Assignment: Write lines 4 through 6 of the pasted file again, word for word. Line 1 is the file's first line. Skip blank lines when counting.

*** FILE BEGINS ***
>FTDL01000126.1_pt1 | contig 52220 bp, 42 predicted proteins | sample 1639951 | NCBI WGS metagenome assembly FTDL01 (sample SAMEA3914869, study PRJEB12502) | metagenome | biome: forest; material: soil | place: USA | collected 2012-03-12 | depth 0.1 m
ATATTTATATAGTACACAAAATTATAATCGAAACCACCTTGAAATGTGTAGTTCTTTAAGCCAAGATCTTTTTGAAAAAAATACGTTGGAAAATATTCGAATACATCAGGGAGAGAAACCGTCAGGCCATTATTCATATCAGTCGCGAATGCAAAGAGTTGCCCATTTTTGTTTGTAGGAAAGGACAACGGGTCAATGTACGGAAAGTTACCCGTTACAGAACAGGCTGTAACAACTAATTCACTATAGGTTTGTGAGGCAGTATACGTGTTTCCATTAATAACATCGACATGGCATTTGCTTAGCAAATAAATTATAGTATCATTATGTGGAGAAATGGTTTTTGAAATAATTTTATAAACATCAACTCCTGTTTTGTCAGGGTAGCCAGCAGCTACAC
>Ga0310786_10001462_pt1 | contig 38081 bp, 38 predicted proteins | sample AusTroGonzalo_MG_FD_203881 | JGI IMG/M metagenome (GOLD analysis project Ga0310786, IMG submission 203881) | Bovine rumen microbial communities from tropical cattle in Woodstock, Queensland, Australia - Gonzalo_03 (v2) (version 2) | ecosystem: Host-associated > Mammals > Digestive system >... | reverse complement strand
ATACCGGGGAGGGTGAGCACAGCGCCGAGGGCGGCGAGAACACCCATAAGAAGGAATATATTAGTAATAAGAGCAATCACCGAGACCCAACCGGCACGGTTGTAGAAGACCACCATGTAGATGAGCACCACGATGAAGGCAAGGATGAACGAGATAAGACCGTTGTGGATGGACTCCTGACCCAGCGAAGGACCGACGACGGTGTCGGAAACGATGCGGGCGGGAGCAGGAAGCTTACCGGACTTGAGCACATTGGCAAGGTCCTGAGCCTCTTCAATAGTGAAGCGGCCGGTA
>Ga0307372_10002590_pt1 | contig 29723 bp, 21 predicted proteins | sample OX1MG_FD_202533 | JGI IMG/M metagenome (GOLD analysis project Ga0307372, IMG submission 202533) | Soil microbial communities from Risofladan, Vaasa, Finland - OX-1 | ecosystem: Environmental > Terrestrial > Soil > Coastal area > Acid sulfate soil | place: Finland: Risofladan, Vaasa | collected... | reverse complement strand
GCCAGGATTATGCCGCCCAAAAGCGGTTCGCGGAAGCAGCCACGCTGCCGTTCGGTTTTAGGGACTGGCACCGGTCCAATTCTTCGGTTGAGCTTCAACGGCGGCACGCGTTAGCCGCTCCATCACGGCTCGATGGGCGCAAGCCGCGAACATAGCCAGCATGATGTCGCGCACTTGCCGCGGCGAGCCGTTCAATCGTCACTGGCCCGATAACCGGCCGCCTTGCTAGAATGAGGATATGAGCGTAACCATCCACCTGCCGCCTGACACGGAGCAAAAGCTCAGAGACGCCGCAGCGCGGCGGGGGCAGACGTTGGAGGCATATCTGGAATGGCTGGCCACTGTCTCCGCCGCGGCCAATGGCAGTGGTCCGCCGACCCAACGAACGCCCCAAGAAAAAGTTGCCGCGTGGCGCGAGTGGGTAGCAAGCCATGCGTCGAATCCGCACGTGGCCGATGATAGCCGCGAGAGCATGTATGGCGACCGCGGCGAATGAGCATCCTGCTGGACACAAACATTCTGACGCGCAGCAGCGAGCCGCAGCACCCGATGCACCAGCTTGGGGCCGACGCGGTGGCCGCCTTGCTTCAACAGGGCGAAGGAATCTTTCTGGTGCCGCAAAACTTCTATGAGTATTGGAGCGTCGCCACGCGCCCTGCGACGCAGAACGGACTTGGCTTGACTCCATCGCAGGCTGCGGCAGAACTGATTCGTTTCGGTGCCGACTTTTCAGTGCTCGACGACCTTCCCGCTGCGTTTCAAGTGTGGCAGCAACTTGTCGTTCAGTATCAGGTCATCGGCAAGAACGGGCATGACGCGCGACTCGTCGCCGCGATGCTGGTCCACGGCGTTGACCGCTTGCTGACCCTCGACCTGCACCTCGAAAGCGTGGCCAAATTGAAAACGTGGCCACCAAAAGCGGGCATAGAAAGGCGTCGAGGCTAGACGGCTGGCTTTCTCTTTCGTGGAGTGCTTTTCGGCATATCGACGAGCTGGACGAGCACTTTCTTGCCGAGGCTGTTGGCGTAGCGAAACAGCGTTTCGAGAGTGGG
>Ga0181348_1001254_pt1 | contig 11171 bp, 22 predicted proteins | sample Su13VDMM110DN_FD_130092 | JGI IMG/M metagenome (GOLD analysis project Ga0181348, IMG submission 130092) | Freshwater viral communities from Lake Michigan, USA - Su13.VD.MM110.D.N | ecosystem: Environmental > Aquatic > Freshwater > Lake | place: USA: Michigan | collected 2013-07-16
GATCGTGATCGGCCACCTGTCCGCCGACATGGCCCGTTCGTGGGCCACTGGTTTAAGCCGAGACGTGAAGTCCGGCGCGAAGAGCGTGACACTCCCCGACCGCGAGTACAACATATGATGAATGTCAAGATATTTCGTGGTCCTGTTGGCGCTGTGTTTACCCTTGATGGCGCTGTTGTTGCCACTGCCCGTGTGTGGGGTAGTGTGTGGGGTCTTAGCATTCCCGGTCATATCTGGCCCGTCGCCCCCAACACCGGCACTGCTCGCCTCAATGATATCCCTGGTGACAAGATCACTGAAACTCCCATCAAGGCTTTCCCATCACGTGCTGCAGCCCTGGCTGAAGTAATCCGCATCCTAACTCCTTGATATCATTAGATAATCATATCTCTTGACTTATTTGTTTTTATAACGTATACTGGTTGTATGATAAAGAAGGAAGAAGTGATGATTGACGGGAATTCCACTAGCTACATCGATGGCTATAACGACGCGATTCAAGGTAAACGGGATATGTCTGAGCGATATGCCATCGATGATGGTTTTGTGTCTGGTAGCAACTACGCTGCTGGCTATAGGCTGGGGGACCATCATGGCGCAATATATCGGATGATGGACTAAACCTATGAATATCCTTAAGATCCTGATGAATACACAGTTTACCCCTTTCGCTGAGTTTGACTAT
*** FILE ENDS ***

ATACCGGGGAGGGTGAGCACAGCGCCGAGGGCGGCGAGAACACCCATAAGAAGGAATATATTAGTAATAAGAGCAATCACCGAGACCCAACCGGCACGGTTGTAGAAGACCACCATGTAGATGAGCACCACGATGAAGGCAAGGATGAACGAGATAAGACCGTTGTGGATGGACTCCTGACCCAGCGAAGGACCGACGACGGTGTCGGAAACGATGCGGGCGGGAGCAGGAAGCTTACCGGACTTGAGCACATTGGCAAGGTCCTGAGCCTCTTCAATAGTGAAGCGGCCGGTA
>Ga0307372_10002590_pt1 | contig 29723 bp, 21 predicted proteins | sample OX1MG_FD_202533 | JGI IMG/M metagenome (GOLD analysis project Ga0307372, IMG submission 202533) | Soil microbial communities from Risofladan, Vaasa, Finland - OX-1 | ecosystem: Environmental > Terrestrial > Soil > Coastal area > Acid sulfate soil | place: Finland: Risofladan, Vaasa | collected... | reverse complement strand
GCCAGGATTATGCCGCCCAAAAGCGGTTCGCGGAAGCAGCCACGCTGCCGTTCGGTTTTAGGGACTGGCACCGGTCCAATTCTTCGGTTGAGCTTCAACGGCGGCACGCGTTAGCCGCTCCATCACGGCTCGATGGGCGCAAGCCGCGAACATAGCCAGCATGATGTCGCGCACTTGCCGCGGCGAGCCGTTCAATCGTCACTGGCCCGATAACCGGCCGCCTTGCTAGAATGAGGATATGAGCGTAACCATCCACCTGCCGCCTGACACGGAGCAAAAGCTCAGAGACGCCGCAGCGCGGCGGGGGCAGACGTTGGAGGCATATCTGGAATGGCTGGCCACTGTCTCCGCCGCGGCCAATGGCAGTGGTCCGCCGACCCAACGAACGCCCCAAGAAAAAGTTGCCGCGTGGCGCGAGTGGGTAGCAAGCCATGCGTCGAATCCGCACGTGGCCGATGATAGCCGCGAGAGCATGTATGGCGACCGCGGCGAATGAGCATCCTGCTGGACACAAACATTCTGACGCGCAGCAGCGAGCCGCAGCACCCGATGCACCAGCTTGGGGCCGACGCGGTGGCCGCCTTGCTTCAACAGGGCGAAGGAATCTTTCTGGTGCCGCAAAACTTCTATGAGTATTGGAGCGTCGCCACGCGCCCTGCGACGCAGAACGGACTTGGCTTGACTCCATCGCAGGCTGCGGCAGAACTGATTCGTTTCGGTGCCGACTTTTCAGTGCTCGACGACCTTCCCGCTGCGTTTCAAGTGTGGCAGCAACTTGTCGTTCAGTATCAGGTCATCGGCAAGAACGGGCATGACGCGCGACTCGTCGCCGCGATGCTGGTCCACGGCGTTGACCGCTTGCTGACCCTCGACCTGCACCTCGAAAGCGTGGCCAAATTGAAAACGTGGCCACCAAAAGCGGGCATAGAAAGGCGTCGAGGCTAGACGGCTGGCTTTCTCTTTCGTGGAGTGCTTTTCGGCATATCGACGAGCTGGACGAGCACTTTCTTGCCGAGGCTGTTGGCGTAGCGAAACAGCGTTTCGAGAGTGGG